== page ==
Even outside U.S., passive investments widen share of sales over active

Gap between active and passive funds in international equities reaches highest level since financial crisis

May 19, 2015 @ 12:10 pm

By Trevor Hunnicutt

Last month, Index funds tracking global equities gained their largest edge, in total sales, over actively managed funds since the financial crisis, Morningstar Inc. said Tuesday, as investors bypassed stock-pickers to capture the markets' strong performance.

In April, investors handed over more than three quarters of the new money that moved into international mutual funds and exchange-traded funds, a total of $32.4 billion, to index fund managers.

The winners were led by BlackRock Inc.'s iShares unit and the Vanguard Group Inc., which brought in $10.4 billion apiece. That included funds such as the iShares MSCI Emerging Markets Fund (EEM), whose value is up 9.2% this year, as of Monday, and the Vanguard Total International Stock Index Fund (VGTSX). The ETF share class of that fund is up 11%.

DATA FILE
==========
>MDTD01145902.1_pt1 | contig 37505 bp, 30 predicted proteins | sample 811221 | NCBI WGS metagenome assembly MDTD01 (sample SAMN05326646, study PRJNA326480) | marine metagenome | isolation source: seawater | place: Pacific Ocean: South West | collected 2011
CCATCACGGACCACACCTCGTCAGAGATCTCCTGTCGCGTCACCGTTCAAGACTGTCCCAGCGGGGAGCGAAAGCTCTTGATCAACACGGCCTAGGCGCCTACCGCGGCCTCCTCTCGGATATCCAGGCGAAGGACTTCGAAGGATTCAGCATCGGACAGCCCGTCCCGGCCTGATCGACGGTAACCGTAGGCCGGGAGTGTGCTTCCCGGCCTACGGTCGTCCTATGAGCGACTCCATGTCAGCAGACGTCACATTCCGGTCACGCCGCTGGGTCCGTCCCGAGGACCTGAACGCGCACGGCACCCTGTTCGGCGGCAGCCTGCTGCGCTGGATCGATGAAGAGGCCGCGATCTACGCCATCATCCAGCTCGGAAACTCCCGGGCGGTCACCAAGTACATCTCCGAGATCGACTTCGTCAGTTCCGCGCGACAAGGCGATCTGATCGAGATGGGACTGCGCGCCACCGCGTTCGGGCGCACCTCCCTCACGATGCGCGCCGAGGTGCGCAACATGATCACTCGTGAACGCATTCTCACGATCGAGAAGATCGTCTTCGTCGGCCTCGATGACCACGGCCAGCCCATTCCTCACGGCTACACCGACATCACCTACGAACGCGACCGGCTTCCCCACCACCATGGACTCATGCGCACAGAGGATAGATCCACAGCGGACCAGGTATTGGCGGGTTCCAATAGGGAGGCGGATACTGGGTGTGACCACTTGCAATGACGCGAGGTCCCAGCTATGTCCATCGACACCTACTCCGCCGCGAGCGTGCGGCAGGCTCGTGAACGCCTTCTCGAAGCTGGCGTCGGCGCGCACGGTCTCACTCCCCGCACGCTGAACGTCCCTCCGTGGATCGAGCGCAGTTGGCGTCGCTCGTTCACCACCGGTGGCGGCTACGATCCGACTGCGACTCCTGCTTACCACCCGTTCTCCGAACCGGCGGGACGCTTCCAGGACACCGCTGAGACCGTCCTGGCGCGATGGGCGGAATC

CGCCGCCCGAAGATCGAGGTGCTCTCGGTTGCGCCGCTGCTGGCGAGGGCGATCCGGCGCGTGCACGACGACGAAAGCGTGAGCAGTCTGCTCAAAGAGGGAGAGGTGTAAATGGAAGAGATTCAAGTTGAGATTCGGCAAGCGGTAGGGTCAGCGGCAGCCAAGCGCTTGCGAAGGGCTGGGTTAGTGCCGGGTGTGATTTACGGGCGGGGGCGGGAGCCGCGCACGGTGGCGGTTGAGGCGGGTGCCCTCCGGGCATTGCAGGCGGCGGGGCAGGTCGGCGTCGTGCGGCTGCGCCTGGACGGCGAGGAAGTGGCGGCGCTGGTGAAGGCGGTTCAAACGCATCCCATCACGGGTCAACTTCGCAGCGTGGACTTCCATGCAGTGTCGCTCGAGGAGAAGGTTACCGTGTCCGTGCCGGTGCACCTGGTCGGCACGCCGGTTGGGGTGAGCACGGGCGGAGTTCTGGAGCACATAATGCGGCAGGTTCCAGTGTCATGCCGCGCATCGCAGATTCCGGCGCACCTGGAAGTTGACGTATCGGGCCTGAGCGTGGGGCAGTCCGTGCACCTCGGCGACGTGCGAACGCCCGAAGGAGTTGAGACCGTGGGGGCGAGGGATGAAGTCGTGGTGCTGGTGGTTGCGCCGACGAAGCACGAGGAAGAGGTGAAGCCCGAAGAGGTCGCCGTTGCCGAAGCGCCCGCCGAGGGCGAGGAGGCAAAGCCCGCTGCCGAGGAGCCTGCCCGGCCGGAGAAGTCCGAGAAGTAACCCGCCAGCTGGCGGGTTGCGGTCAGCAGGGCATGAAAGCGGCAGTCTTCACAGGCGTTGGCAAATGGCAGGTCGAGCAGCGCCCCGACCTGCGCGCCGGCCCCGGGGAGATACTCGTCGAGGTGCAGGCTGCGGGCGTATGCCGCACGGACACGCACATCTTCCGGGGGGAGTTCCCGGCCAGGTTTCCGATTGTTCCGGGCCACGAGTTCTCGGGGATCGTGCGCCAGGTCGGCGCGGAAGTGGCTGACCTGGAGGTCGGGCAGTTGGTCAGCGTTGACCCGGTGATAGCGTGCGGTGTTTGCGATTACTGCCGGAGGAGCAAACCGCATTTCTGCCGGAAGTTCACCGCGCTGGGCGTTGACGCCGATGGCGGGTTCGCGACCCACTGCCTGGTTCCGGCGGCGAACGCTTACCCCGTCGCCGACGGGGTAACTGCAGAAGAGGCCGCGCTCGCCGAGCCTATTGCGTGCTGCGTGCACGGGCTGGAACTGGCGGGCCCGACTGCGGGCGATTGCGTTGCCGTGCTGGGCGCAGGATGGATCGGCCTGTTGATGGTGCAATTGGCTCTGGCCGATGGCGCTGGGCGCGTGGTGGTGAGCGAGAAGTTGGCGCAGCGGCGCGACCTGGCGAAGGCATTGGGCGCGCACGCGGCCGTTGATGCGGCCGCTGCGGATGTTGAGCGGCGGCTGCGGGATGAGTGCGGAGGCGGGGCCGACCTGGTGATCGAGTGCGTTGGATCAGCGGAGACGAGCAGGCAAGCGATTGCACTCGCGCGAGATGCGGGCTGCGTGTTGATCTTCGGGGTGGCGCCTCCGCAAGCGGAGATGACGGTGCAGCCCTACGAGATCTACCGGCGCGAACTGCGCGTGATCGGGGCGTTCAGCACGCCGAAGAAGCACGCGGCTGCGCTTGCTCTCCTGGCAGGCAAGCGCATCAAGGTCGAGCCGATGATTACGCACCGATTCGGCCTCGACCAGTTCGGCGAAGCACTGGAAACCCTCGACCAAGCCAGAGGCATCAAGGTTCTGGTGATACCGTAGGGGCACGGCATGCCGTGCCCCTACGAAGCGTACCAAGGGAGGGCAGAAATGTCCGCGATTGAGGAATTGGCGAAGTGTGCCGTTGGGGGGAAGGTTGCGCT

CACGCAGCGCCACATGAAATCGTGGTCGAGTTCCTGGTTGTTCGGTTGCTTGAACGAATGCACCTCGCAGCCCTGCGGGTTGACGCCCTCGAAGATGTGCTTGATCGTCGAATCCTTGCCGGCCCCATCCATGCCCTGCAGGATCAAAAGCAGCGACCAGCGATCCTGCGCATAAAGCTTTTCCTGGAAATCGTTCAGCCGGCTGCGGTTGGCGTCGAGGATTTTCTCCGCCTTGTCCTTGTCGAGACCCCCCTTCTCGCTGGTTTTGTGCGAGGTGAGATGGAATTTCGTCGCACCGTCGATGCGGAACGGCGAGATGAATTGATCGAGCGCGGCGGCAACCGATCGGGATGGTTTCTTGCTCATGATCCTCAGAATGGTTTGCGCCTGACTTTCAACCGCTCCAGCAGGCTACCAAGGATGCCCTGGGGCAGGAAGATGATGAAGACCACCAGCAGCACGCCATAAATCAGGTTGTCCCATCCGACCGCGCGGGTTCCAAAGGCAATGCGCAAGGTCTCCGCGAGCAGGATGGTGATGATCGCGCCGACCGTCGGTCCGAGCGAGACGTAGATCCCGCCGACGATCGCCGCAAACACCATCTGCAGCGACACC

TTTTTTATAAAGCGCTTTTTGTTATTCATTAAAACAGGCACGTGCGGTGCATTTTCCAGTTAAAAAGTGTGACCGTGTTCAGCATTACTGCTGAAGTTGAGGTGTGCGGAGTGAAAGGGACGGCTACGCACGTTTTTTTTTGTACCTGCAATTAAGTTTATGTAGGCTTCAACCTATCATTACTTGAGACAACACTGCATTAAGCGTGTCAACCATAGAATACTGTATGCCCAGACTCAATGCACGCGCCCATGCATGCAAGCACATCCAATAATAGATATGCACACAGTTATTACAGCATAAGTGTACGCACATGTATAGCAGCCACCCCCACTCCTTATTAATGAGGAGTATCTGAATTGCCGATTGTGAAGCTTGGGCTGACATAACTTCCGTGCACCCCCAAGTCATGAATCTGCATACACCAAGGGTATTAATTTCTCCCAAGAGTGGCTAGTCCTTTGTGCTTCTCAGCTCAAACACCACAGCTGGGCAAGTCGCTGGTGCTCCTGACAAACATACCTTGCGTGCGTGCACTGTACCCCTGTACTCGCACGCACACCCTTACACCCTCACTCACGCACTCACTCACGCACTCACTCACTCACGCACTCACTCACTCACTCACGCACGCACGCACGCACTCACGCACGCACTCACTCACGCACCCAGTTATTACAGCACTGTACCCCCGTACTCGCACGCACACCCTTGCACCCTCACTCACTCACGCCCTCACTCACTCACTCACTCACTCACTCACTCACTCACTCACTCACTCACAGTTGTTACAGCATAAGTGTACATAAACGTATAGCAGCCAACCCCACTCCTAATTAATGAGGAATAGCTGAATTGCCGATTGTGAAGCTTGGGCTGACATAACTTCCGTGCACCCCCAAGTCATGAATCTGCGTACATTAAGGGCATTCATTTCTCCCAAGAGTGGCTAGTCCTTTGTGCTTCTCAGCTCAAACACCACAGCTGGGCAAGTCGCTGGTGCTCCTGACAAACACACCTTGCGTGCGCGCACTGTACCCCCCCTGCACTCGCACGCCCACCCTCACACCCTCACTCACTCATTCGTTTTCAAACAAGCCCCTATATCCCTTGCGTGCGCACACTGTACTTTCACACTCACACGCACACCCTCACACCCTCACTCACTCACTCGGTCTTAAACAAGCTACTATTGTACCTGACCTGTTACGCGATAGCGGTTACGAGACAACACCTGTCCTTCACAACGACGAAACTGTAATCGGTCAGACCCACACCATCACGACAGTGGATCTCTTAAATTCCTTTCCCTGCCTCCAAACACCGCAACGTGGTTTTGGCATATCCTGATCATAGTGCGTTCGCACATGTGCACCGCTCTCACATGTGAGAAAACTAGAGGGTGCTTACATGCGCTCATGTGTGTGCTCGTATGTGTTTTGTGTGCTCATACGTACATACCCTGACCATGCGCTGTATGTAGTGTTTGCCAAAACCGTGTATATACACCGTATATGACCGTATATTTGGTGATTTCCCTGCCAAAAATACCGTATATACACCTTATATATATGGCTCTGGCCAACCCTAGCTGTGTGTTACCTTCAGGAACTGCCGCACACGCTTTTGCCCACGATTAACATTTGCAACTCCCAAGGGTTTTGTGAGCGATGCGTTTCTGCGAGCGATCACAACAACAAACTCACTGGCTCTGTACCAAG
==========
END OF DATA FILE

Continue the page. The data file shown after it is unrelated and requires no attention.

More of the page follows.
Those peppy results internationally compare favorably with the 3.4% delivered this year by the S&P 500 U.S.-tracking benchmark.

While index trackers saw the greatest inflows, active managers did still receive nearly $10 billion to put to work. And passive funds are often traded by other active managers.

But last month brought the largest gap in flows between active and passive, $22.4 billion, since September 2008. That year, the category's active mutual fund delivered a -44% return amid the financial crisis and managers were punished by investors.

The result comes even as active managers who work in international markets argue that their complexity, diversity as well as transparency and corporate governance issues might give an advantage to active managers. The Morningstar foreign large blend category that includes active managers is up 11%. The MSCI ACWI ex USA Index, often used as a benchmark for that category, is up 9.9%.


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